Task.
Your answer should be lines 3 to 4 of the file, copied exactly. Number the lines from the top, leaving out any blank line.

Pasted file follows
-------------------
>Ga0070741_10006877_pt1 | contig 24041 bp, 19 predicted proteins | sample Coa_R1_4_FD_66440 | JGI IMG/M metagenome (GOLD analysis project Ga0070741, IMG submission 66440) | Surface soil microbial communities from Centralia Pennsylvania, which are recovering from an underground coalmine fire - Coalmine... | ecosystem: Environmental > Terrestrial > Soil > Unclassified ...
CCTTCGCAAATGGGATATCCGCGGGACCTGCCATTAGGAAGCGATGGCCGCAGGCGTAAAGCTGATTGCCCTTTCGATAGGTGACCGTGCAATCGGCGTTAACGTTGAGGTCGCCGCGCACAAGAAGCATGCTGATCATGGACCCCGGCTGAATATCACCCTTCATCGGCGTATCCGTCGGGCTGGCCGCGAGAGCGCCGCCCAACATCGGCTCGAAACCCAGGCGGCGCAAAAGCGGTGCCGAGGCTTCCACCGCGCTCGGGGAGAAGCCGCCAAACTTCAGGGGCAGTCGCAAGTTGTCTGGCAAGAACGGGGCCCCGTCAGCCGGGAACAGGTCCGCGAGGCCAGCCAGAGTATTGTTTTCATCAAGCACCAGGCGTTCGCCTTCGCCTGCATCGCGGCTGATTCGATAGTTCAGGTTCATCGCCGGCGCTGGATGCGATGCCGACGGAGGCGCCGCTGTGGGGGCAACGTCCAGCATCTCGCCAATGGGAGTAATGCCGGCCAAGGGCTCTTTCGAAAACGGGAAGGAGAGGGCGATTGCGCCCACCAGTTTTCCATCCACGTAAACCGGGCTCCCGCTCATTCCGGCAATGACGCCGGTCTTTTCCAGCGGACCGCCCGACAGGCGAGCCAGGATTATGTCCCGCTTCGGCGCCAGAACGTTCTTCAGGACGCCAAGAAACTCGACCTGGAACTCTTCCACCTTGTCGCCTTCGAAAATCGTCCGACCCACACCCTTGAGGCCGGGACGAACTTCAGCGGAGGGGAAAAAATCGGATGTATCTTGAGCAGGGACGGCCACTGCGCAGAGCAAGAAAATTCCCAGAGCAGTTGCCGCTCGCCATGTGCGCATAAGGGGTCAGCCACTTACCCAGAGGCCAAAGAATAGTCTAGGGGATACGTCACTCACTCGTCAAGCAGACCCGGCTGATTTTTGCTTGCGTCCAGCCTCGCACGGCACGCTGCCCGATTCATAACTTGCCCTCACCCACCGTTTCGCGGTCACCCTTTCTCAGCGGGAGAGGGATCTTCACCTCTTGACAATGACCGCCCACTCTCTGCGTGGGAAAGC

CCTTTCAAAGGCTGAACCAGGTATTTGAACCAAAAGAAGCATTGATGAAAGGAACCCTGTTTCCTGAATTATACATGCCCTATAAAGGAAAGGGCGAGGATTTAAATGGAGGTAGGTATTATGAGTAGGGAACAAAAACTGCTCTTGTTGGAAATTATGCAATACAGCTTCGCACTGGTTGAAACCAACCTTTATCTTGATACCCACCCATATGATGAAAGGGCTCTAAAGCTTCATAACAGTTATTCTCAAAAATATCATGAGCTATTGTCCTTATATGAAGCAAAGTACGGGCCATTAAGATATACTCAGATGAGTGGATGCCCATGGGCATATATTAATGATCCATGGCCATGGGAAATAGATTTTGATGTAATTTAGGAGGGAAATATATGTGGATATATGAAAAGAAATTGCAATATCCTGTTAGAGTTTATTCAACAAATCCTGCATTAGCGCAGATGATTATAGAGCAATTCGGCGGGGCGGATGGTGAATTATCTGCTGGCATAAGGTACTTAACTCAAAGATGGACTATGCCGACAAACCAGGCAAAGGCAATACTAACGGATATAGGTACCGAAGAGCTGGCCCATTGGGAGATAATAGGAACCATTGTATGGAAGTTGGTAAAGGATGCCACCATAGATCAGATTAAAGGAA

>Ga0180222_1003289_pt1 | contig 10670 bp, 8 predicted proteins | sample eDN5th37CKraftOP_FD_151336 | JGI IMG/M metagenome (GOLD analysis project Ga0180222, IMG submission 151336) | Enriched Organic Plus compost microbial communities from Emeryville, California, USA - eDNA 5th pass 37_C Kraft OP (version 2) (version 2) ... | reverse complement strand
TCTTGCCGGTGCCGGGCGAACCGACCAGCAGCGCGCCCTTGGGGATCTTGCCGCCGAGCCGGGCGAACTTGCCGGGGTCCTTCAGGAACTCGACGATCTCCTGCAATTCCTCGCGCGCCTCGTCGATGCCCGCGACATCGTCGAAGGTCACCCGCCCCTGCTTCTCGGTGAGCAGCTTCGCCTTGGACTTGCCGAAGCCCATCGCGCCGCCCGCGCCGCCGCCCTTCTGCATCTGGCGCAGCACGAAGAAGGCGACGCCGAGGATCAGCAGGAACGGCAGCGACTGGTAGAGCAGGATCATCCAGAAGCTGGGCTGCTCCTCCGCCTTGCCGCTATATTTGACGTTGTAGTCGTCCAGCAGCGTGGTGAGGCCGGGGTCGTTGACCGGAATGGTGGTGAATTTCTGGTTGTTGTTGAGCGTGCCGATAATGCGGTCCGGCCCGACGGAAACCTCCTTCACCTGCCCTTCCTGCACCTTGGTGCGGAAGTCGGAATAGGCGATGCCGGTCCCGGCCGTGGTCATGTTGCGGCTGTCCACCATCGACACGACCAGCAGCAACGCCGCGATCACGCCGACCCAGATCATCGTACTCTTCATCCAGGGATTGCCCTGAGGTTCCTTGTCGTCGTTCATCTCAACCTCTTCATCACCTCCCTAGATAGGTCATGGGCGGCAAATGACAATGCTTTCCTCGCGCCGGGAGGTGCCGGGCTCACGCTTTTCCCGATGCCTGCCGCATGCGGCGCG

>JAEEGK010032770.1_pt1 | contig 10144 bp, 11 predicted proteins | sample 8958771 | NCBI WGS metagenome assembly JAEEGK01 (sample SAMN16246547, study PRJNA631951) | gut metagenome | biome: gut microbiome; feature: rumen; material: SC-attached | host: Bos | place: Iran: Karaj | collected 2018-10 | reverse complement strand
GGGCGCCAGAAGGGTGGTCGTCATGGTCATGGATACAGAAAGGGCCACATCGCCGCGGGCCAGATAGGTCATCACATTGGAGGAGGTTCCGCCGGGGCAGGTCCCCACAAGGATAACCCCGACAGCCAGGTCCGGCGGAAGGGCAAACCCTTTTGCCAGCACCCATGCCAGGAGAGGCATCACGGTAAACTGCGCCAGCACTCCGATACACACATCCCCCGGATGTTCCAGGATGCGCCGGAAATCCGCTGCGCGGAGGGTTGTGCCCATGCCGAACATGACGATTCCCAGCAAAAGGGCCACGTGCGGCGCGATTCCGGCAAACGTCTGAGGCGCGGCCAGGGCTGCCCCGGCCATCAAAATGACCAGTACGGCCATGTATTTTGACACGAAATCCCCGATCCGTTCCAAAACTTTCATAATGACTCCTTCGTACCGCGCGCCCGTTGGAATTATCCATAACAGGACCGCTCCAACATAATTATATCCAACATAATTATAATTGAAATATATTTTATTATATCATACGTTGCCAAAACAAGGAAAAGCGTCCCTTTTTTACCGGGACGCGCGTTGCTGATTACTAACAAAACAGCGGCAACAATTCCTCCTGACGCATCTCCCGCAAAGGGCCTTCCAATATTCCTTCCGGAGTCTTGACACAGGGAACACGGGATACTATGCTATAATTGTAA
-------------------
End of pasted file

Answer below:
CCTTTCAAAGGCTGAACCAGGTATTTGAACCAAAAGAAGCATTGATGAAAGGAACCCTGTTTCCTGAATTATACATGCCCTATAAAGGAAAGGGCGAGGATTTAAATGGAGGTAGGTATTATGAGTAGGGAACAAAAACTGCTCTTGTTGGAAATTATGCAATACAGCTTCGCACTGGTTGAAACCAACCTTTATCTTGATACCCACCCATATGATGAAAGGGCTCTAAAGCTTCATAACAGTTATTCTCAAAAATATCATGAGCTATTGTCCTTATATGAAGCAAAGTACGGGCCATTAAGATATACTCAGATGAGTGGATGCCCATGGGCATATATTAATGATCCATGGCCATGGGAAATAGATTTTGATGTAATTTAGGAGGGAAATATATGTGGATATATGAAAAGAAATTGCAATATCCTGTTAGAGTTTATTCAACAAATCCTGCATTAGCGCAGATGATTATAGAGCAATTCGGCGGGGCGGATGGTGAATTATCTGCTGGCATAAGGTACTTAACTCAAAGATGGACTATGCCGACAAACCAGGCAAAGGCAATACTAACGGATATAGGTACCGAAGAGCTGGCCCATTGGGAGATAATAGGAACCATTGTATGGAAGTTGGTAAAGGATGCCACCATAGATCAGATTAAAGGAA

>Ga0180222_1003289_pt1 | contig 10670 bp, 8 predicted proteins | sample eDN5th37CKraftOP_FD_151336 | JGI IMG/M metagenome (GOLD analysis project Ga0180222, IMG submission 151336) | Enriched Organic Plus compost microbial communities from Emeryville, California, USA - eDNA 5th pass 37_C Kraft OP (version 2) (version 2) ... | reverse complement strand